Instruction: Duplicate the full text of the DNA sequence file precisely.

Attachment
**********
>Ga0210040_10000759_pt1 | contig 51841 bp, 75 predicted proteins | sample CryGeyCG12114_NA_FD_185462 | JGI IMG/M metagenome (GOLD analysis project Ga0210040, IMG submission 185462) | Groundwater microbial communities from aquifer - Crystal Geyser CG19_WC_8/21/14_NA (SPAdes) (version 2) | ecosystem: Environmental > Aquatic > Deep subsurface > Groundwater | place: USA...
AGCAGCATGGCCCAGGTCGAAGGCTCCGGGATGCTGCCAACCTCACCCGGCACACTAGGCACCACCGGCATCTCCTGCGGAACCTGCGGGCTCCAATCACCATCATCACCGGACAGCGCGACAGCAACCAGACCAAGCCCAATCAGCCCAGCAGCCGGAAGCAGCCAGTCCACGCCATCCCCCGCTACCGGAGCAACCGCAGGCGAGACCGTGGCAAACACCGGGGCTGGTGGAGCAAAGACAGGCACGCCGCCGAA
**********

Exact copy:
>Ga0210040_10000759_pt1 | contig 51841 bp, 75 predicted proteins | sample CryGeyCG12114_NA_FD_185462 | JGI IMG/M metagenome (GOLD analysis project Ga0210040, IMG submission 185462) | Groundwater microbial communities from aquifer - Crystal Geyser CG19_WC_8/21/14_NA (SPAdes) (version 2) | ecosystem: Environmental > Aquatic > Deep subsurface > Groundwater | place: USA...
AGCAGCATGGCCCAGGTCGAAGGCTCCGGGATGCTGCCAACCTCACCCGGCACACTAGGCACCACCGGCATCTCCTGCGGAACCTGCGGGCTCCAATCACCATCATCACCGGACAGCGCGACAGCAACCAGACCAAGCCCAATCAGCCCAGCAGCCGGAAGCAGCCAGTCCACGCCATCCCCCGCTACCGGAGCAACCGCAGGCGAGACCGTGGCAAACACCGGGGCTGGTGGAGCAAAGACAGGCACGCCGCCGAA